Filing a Trucking Accident Lawsuit

Justin SheldonOctober 3, 2022

Each year, Virginia’s roads and highways see millions of miles traveled. Unfortunately, this can lead to thousands of serious auto accidents.

In 2020, large trucks were involved in 2,356 crashes in Virginia. Though only 15 truck drivers and 1 truck passenger were killed in these crashes, those inside of the smaller vehicles they struck often weren’t so lucky.

Nationwide, more than 7 in every 10 deaths in large truck accidents involve occupants of other vehicles. Truck crashes are also more likely to cause serious or catastrophic injuries than accidents involving other passenger vehicles. These injuries, along with the cost and degree of care needed afterward, can be life-altering.

Breit Biniazan wants you to know your rights after a crash. That’s why we work with you to make sure you understand the factors that may cause a truck accident, who may be responsible, and what damages you can recover if a trucking accident has affected you or someone you love.

Jump Ahead

Common Causes of Truck Crashes

Figuring out what caused a crash makes it easier to find the liable party and hold them accountable. Every crash is different, but there are a few factors that can make a crash more likely.

Driver Fatigue

Commercial truck drivers are required to follow federal hours-of-service regulations—the maximum amount of time drivers are allowed to spend on the road within a 24-hour period.

Under these regulations, drivers must take a break that’s at least 30-minutes every 8 hours. They’re also limited to a maximum of 11 hours of consecutive driving—and only after spending at least 10 hours off duty. Drivers can’t drive beyond the 14th hour after they’ve come on duty, even if they took frequent breaks during this period.

Unfortunately, drivers may still be vulnerable to fatigue, inattention, and sleepiness after spending so much time behind the wheel each day.

Drivers who violate hours-of-service regulations can put themselves and others at serious risk.

Although it’s a driver’s responsibility to abide by hours-of-service regulations, a trucking company may also be liable if there’s evidence that the company encourages drivers to falsify their hours of service or knew of the falsification and chose to look the other way.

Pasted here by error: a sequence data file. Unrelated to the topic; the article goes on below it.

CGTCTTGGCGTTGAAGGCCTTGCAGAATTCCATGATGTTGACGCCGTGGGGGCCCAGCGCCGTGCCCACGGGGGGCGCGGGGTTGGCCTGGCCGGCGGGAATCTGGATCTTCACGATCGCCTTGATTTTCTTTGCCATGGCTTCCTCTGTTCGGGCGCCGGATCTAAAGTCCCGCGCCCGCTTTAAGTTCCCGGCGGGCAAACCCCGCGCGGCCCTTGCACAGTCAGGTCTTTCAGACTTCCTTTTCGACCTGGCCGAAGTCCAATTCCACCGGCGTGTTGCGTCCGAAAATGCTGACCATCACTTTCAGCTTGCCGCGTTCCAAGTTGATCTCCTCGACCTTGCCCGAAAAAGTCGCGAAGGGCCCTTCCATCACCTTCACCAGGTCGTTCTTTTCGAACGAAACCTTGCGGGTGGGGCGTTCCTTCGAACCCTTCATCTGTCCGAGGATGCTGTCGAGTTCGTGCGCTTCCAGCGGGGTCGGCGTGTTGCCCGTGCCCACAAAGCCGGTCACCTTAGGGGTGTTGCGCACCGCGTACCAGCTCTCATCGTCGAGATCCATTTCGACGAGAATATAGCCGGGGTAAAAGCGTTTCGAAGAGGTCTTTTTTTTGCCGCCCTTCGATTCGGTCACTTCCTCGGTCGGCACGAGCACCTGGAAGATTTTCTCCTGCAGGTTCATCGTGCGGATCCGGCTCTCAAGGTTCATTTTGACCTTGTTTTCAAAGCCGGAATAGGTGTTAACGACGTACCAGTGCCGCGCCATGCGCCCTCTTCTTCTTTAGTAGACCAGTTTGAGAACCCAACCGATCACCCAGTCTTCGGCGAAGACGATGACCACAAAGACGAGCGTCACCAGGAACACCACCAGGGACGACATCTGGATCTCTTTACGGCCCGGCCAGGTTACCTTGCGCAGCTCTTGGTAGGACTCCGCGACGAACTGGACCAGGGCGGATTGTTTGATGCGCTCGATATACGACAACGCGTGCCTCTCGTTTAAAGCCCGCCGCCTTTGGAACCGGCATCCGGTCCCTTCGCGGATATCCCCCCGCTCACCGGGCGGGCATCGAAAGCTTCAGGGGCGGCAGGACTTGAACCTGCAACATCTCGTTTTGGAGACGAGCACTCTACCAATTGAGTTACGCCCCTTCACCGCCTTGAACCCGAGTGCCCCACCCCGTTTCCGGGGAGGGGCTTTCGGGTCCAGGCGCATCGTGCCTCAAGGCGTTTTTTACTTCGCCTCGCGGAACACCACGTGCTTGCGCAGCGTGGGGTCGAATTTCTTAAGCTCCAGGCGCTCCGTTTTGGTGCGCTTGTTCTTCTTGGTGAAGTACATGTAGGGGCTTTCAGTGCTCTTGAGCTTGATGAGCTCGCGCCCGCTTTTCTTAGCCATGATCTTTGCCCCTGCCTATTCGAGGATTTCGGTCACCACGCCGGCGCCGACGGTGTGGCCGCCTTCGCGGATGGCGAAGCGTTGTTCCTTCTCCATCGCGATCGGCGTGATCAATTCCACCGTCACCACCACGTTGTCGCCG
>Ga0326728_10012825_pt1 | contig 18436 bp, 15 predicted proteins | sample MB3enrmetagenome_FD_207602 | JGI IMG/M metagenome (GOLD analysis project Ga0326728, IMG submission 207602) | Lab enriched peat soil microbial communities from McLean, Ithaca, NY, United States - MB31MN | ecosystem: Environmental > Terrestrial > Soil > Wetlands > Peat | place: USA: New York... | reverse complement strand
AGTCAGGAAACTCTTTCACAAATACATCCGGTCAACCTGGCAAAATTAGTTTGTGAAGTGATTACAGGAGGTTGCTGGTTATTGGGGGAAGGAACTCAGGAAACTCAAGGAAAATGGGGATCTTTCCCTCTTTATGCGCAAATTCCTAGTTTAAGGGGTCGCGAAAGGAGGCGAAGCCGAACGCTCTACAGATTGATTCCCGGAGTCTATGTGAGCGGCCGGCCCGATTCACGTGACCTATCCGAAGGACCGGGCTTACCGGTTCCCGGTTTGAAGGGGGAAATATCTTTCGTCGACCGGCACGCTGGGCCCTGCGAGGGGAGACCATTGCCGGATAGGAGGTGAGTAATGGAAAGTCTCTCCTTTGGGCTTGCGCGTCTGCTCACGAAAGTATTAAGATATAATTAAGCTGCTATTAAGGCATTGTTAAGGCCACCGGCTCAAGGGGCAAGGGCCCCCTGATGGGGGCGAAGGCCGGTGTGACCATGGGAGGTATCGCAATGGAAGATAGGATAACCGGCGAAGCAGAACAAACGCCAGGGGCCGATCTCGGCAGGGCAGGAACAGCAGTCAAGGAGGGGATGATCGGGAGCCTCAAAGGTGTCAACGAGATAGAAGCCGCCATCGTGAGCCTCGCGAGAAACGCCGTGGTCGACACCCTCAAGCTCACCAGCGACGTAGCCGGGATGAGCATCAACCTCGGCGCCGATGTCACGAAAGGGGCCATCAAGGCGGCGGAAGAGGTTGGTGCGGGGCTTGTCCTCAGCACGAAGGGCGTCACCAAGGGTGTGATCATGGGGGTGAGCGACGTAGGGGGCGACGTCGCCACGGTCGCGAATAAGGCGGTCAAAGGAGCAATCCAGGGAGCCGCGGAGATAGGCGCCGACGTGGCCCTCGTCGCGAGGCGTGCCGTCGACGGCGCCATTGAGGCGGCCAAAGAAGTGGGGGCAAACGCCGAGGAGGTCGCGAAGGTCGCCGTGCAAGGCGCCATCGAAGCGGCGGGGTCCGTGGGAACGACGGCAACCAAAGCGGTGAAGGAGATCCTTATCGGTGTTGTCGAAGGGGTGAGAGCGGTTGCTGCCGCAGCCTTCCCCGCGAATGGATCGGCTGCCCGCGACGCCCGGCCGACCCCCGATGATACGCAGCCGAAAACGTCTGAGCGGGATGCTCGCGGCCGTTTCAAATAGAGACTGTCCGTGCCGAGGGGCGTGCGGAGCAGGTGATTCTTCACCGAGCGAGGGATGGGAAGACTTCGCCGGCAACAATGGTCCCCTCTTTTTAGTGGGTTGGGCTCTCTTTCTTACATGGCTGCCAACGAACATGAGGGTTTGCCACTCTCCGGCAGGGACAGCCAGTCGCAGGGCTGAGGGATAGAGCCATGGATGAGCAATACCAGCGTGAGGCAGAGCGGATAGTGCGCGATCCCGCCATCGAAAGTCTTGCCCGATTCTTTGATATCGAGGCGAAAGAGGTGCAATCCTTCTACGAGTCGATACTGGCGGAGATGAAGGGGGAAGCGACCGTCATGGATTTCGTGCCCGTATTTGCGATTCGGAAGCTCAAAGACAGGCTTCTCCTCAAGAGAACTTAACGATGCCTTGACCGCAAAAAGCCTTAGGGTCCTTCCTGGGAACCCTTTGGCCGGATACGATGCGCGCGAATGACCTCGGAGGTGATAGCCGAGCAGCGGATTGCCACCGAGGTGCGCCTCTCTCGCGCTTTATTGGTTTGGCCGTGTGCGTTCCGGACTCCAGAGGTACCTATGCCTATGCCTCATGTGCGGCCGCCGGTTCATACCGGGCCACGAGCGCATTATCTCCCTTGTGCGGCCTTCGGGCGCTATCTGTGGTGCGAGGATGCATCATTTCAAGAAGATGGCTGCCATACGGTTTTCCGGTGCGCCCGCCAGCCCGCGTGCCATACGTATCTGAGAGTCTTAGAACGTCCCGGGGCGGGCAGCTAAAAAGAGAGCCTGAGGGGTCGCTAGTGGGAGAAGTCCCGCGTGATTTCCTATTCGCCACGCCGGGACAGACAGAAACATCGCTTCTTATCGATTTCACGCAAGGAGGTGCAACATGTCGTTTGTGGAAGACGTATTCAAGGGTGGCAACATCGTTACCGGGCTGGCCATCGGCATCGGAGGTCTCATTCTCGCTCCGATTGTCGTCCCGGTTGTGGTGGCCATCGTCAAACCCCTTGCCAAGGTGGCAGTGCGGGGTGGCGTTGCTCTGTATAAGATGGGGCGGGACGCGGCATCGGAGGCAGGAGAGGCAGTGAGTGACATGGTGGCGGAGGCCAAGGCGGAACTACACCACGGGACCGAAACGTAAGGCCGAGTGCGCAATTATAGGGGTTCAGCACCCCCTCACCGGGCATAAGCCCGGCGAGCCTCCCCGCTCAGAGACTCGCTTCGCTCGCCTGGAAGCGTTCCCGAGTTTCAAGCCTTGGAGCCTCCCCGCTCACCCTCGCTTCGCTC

Distracted Driving

Because commercial trucks are larger and take longer to stop than passenger vehicles, a truck driver who removes their eyes from the road for even a second could be risking a crash. This is one reason why federal regulations restrict truck drivers from using any handheld mobile devices while driving.

But talking or texting on a cell phone isn’t the only way for drivers to become distracted. Eating, applying makeup, using the radio, or even talking to a passenger can all cause drivers to pay less attention to the road in front of them, increasing the risk of a crash.

Oversized or Poorly Secured Loads

Drivers are responsible for ensuring their cargo remains secure and doesn’t overload the vehicle.

An improperly-balanced load can make the driver’s job much harder. If a load is lopsided or skewed too far forward or backward, the driver could lose control of the truck and collide with another vehicle. Additionally, an improperly-secured load could come loose and create a roadway hazard.

Impaired Driving

In all 50 states and the District of Columbia, drivers can be arrested and charged with DUI if they have a blood alcohol content (BAC) of 0.08 or higher. But for drivers who hold a commercial driver’s license (CDL), the BAC threshold for impaired driving is 0.04.

This lower BAC threshold reflects the greater risk of serious harm if a driver’s reaction times are even mildly impaired by alcohol consumption.

Who is Responsible for Truck Crashes?

Responsibility for an accident depends entirely on the cause of the crash, and more than one person or party may be responsible for the injuries you’ve sustained. Some potential parties that may be responsible include: